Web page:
Mike Sumner (Ox & Bucks) Percussionist


    Arthur was probably the finest conductor I ever played under. Percussionists spend most of their career fooling conductors. If they are conducting from a short score or even better, a solo-clarinet part, they have very little idea of what the percussionist should play.

    I, like most percussionists make it up, fill in the bars rest, (it saves counting), and generally improve the written part. Most of the written part is rubbish anyway. Composers have not much idea when it comes to drum parts.

    Arthur was the only conductor I could not fool. He always knew whether or not I was making it up, or playing the written part. He was the only conductor I ever saw conducting with his right hand and giving the bass player (who was lost) the fingering with his left hand.


     Bob was without doubt a cornet player extraordinaire, and it was a privilege to play with him. I have seen the idle sod play Carnival of Venice with all the variations laid flat on his back.


     A wonderful tenor sax player, even if his ad lib solos were somewhat long. After twenty minutes or so I would upset him by playing 1920's rhythms on woodblock and cowbell.


     A Euphonium player of extraordinary ability. I well remember him and Bob West practising the "black bits" from the Arban tutor.


    One Saturday night we were playing our regular weekly gig at the Officers Club in Berengaria. - Me, Doug Frith, Stan Wheatley (Trumpet), Bob Bransby (piano), Chic Webber (bass).

    It was fairly late when this Squadron Leader came up to the band and asked if he could have a blow. Normally he would have been politely told to piss off, but for some unknown reason Doug said "Yeah! Why not”.

    He said “I play sax but I have not got one with me, could I borrow yours?” There was a deathly hush, because no one was allowed to touch Doug's beloved sax, but he said OK, much to our amazement. He played with us for about half an hour with or without dots, and he was a very talented musician.

    The next week he turned up with his own sax, and we had another great session. I think Doug had his nose put out of joint somewhat, so on Monday morning he said "We'll fix that clever sod on Saturday". For the rest of the week the four of them practised I’m Beginning To See The Light in E major. Which for the ignorant ones among you, puts the Alto Sax in C sharp (seven sharps).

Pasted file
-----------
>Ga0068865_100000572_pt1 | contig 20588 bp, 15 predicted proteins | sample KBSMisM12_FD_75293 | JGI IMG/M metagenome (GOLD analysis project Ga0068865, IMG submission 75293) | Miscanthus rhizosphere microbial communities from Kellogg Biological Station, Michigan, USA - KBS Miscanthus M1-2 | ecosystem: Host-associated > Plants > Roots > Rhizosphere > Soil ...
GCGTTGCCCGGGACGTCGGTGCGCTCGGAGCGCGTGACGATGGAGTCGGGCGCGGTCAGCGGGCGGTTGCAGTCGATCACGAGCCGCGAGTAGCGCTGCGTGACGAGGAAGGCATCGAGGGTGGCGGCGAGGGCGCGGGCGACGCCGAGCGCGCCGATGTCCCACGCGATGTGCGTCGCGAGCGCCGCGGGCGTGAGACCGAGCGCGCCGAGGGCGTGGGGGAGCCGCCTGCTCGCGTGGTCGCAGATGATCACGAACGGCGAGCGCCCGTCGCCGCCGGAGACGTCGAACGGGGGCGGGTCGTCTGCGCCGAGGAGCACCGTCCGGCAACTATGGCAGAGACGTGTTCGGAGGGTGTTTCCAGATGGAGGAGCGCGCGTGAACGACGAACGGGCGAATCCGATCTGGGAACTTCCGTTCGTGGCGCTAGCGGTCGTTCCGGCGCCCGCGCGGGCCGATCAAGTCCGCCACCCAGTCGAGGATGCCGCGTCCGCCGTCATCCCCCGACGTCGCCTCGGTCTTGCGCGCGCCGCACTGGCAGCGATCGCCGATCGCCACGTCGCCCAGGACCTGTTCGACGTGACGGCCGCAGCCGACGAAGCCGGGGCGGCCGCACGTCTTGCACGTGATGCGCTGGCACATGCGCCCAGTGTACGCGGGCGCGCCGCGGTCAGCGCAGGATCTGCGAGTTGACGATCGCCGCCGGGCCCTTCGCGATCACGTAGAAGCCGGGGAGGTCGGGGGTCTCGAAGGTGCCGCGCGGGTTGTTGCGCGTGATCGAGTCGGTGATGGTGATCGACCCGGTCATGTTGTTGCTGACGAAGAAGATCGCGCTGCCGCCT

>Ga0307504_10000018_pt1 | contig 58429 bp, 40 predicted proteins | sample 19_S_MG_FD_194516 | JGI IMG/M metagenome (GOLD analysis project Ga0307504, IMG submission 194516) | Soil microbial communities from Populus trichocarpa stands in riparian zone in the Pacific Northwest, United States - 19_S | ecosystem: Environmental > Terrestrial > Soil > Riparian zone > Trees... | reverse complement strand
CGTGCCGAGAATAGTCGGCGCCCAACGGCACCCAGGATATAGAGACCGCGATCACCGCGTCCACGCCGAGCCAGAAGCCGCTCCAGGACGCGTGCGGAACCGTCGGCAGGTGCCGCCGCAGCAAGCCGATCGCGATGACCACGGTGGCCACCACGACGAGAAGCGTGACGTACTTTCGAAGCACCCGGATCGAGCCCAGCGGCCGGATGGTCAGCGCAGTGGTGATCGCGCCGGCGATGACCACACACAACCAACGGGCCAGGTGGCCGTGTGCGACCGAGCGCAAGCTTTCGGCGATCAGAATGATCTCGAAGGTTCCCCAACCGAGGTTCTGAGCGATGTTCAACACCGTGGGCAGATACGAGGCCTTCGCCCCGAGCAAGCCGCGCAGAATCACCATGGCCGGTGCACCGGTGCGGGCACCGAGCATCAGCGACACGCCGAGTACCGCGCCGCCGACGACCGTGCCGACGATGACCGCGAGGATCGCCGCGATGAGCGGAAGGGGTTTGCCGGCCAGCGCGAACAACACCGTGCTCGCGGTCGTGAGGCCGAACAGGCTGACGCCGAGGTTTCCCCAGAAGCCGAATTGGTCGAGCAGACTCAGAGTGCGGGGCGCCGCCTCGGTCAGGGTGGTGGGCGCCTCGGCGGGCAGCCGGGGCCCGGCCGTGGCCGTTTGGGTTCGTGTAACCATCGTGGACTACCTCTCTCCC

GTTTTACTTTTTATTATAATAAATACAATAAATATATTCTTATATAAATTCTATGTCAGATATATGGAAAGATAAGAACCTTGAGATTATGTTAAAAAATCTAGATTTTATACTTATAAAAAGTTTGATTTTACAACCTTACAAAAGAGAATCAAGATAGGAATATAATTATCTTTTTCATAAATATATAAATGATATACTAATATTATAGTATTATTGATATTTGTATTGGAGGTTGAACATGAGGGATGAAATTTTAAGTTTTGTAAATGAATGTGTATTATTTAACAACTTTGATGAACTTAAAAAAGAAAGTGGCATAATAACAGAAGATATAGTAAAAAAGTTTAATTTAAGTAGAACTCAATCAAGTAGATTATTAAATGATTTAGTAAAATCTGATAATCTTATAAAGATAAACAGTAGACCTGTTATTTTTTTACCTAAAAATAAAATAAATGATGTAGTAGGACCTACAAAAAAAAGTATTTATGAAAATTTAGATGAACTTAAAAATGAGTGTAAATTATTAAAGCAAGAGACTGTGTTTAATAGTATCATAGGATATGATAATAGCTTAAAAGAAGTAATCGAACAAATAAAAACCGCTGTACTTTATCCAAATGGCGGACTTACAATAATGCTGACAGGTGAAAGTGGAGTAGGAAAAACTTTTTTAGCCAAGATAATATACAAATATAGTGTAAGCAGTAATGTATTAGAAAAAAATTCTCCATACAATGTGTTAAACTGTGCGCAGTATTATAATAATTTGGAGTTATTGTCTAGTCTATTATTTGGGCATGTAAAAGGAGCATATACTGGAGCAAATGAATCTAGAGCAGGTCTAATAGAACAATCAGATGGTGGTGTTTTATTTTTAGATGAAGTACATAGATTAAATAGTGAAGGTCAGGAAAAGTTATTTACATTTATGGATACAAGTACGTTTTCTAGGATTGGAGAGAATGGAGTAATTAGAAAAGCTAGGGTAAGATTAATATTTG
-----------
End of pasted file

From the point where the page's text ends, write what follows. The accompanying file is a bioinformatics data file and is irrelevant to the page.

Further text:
Saturday arrives, and after this Squadron Leader had been playing for a while, he says "What’s next"?           "Beginning to See the Light" says Doug.

    'What key" he asks, "E major" says Doug, with a wink at the rest of us. "That’s a bit unusual" says the Squadron Leader, and off he goes, ad lib solos and all, without turning a hair. Afterwards, we had to confess what we had done. He took it all in good part and bought us all a drink, and also confessed that only a few weeks before he had been playing on BBC Jazz Club.

 He also told us the following unusual story.

    In 1945 at the end of the war, he was stationed near Paris, not far from the Selmer factory. One day he hopped into his Jeep, and went to Selmer’s, and asked them if they could make him an Alto Sax. "We would be happy to" they said, "but we have no brass". (They had been making other things during the war). "If you can supply us with the brass, there is no problem".

    The Squadron Leader then went around in his Jeep and collected a load of old shell cases, took them to Selmer’s, and eventually they produced the Sax he was still using.


    Denis was a bit of a character, and a wonderful percussionist. Apart from his daughter Pat, who played Timpani, he played all the rest of the percussion on his own, which was of course unusual for a professional orchestra.

    We first met when he was professor of percussion at Kneller Hall. We became good friends, but there were just two occasions when I had difficulty forgiving him.

    The first time was when the "BBC Band" were due to play on "Friday Night is Music Night" at the old Camden Theatre.

    I called in to see Denis the day before, where he was teaching in the old cinema at KH. "See you tomorrow" he said, "Have you got to bring much kit?"

    "Everything but the kitchen sink" I replied. "Oh don't bother" says Denis, "just bring your box of sticks, and I'll make sure everything else is there, just give me a list of what you need". which I did.